The Fourth Amendment protects the public from "unreasonable searches and seizures." U.S. Const. amend. IV. To prevail on a motion to suppress, a defendant generally "bears the burden of establishing that his Fourth Amendment rights were violated." United States v. Correa, 653 F.3d 187, 190 (3d Cir. 2011). However, if the defendant meets his burden to show that the search was conducted without a warrant, "the burden shifts to the government to show that the search or seizure was reasonable."
The Government argues that the stop of Little's vehicle was permissible under the Fourth Amendment because it was an appropriate
After reviewing the evidence and assessing the credibility of the witnesses, the Court concludes that the traffic stop and vehicle search were in violation of the Fourth Amendment, and that the evidence must be suppressed as "fruit of the poisonous tree."
A. When did the seizure occur?
The Court begins the Fourth Amendment analysis by determining when the seizure of Little occurred, because "that is the moment `the Fourth Amendment becomes relevant.'"
The Court finds that Little was seized when several police units converged on his car and boxed him in.
Yet even if Little was not seized when his vehicle was boxed in, he was certainly seized when he immediately complied with Phillips' order to show his hands. Once Hinnant and Phillips stopped, they exited their vehicle, quickly proceeded towards Little's car while in uniform, and ordered him to put his hands in the air. Little immediately raised his hands.
Therefore, Little was seized, at the very latest, when he complied with Phillips' order to put his hands in the air.
B. Was the stop supported by reasonable suspicion?
The Government has not met its burden to show that at the time Little was seized, the officers possessed a reasonable, articulable, and individualized suspicion that he was engaged in criminal activity.
The Government first contends that the seizure was justified because Little's windows were illegally tinted and he was not wearing a seatbelt, both in violation of New Jersey law. Yet the Court does not find credible the Detectives' testimony that they observed Little's tinted windows and seatbelt violation prior to the seizure.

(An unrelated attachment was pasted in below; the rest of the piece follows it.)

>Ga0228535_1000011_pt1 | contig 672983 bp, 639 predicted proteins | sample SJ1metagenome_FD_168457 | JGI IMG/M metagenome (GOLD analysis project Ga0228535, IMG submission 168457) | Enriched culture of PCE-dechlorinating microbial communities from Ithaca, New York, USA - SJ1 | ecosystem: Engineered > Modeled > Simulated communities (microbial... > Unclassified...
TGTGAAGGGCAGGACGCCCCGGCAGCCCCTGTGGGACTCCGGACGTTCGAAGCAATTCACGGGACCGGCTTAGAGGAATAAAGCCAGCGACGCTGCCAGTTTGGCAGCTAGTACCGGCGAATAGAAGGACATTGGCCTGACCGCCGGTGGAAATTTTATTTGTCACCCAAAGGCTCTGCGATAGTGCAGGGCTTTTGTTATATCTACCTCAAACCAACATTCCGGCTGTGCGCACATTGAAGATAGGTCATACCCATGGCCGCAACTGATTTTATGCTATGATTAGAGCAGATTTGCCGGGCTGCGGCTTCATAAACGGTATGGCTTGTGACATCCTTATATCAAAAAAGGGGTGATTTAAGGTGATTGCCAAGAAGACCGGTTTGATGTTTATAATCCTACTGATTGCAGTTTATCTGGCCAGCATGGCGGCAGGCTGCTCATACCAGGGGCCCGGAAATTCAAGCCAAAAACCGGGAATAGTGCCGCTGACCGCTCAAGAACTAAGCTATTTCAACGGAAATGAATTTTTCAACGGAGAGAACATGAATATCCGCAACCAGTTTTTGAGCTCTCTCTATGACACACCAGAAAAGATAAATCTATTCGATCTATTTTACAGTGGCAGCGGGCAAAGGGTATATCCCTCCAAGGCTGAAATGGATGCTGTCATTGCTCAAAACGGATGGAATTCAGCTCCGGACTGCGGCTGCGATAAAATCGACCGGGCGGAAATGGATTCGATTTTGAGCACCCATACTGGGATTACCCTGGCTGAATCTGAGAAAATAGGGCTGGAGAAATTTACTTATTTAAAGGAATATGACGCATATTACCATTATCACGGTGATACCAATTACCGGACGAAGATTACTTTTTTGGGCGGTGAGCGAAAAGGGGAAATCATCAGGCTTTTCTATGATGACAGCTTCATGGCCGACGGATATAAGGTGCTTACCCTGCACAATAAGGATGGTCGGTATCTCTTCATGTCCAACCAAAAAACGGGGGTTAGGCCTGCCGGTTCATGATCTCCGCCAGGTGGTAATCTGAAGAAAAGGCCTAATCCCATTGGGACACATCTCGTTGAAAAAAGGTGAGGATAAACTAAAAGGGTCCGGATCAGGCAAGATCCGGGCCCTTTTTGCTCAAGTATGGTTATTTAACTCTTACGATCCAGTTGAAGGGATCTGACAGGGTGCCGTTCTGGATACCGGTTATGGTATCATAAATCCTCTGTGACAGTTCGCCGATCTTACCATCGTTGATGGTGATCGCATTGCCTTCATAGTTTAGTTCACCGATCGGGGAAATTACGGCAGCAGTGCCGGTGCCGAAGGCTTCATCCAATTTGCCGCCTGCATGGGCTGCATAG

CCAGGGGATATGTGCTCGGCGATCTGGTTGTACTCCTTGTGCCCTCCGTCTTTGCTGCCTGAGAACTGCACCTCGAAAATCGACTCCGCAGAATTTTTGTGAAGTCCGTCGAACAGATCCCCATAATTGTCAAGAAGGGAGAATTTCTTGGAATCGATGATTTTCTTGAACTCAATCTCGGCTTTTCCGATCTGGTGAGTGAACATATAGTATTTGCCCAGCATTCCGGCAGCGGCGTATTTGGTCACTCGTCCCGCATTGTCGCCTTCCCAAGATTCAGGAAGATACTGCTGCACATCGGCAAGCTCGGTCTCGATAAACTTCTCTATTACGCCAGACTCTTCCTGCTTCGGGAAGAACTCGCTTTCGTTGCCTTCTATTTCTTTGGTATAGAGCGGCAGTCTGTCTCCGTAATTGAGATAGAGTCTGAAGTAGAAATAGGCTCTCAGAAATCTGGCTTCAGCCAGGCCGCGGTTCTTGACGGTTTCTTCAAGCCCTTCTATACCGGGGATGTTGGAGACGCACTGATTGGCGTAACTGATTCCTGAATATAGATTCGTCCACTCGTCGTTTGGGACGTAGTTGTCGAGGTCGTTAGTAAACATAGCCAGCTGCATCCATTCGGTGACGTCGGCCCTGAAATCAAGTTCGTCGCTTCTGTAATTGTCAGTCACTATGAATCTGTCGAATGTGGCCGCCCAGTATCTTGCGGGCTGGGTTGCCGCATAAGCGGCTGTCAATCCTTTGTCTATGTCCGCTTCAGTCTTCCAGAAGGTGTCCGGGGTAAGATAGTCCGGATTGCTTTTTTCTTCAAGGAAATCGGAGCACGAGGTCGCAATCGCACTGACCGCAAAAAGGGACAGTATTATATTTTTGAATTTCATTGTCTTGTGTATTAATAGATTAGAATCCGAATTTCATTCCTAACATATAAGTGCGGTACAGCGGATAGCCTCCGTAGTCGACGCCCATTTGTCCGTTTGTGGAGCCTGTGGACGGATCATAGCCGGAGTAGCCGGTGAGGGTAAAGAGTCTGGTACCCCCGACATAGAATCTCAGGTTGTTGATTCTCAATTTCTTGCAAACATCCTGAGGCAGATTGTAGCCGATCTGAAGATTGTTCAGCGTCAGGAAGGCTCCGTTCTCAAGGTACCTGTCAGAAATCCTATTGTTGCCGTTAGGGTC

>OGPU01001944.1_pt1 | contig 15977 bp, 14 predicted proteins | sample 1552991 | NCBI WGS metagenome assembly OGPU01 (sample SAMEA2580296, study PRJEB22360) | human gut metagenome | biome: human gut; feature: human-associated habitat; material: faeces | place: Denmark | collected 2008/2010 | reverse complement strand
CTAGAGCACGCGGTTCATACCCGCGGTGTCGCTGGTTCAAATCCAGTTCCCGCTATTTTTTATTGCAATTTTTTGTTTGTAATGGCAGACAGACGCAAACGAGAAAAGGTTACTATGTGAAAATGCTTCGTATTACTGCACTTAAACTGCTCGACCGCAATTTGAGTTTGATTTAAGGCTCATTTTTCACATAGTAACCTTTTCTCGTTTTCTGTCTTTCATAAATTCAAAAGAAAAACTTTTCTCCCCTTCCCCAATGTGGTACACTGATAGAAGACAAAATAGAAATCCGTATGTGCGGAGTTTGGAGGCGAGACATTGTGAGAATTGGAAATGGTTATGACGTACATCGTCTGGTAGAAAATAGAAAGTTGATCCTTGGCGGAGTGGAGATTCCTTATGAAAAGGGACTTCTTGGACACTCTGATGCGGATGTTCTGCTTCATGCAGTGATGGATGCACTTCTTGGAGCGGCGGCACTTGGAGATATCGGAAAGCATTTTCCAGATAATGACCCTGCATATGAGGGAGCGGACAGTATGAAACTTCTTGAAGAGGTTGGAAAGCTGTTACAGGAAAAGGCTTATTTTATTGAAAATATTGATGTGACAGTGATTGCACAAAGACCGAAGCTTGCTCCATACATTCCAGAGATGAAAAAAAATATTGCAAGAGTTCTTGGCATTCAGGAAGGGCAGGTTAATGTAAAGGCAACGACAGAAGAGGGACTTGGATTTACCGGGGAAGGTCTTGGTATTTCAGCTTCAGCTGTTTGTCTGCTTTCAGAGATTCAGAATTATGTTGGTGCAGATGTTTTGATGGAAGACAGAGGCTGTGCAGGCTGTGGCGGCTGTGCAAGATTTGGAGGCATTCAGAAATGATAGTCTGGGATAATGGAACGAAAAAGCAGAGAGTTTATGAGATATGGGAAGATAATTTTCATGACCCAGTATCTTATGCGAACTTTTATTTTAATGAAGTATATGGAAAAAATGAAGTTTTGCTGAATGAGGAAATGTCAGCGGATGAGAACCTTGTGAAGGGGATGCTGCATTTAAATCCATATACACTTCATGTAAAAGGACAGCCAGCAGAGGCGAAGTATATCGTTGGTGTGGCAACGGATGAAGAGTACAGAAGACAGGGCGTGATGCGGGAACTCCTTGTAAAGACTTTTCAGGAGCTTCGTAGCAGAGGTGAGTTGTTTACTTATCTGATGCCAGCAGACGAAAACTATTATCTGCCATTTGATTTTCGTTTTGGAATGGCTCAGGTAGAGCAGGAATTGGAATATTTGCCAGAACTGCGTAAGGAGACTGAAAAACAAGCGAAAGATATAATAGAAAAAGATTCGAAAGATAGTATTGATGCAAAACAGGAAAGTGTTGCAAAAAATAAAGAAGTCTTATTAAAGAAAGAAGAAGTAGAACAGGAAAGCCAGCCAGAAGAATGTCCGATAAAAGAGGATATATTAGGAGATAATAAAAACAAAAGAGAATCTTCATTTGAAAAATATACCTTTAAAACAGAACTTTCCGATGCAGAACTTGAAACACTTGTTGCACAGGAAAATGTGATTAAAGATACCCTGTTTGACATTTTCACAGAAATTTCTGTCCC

Next, the Government argues that the anonymous Crime Stoppers tip provided a sufficient basis for the stop. "When a Terry stop is based on a tip provided by an informant, [the court] must scrutinize the informant's `veracity, reliability, and basis of knowledge' to determine whether the information relied upon by the police was sufficient to establish reasonable suspicion for the stop."
Based on these considerations, the Court holds that the tip did not carry sufficient indicia of reliability and did not provide the officers with reasonable suspicion to make the stop. The Supreme Court's decision in
Similarly here, the anonymous tip carried virtually no indicia of reliability. The tip was anonymously relayed through the Crime Stoppers hotline, which prevented Sergeant Venancio from assessing the credibility of the caller face-to-face and ensured that the source could not be held accountable if the allegations were incorrect.
While the tip was accurate in the sense that the officers could correctly identify the subject of the tip, the Supreme Court has stressed that the reasonable suspicion analysis "requires that a tip be reliable in its assertion of illegality, not just in its tendency to identify a determinate person."
Because the Government has not met its burden to demonstrate that the stop was supported by a reasonable, articulable, and individualized suspicion that Little was engaged in criminal activity,
For the foregoing reasons, Little's motion to suppress the evidence seized from his automobile on August 24, 2015 is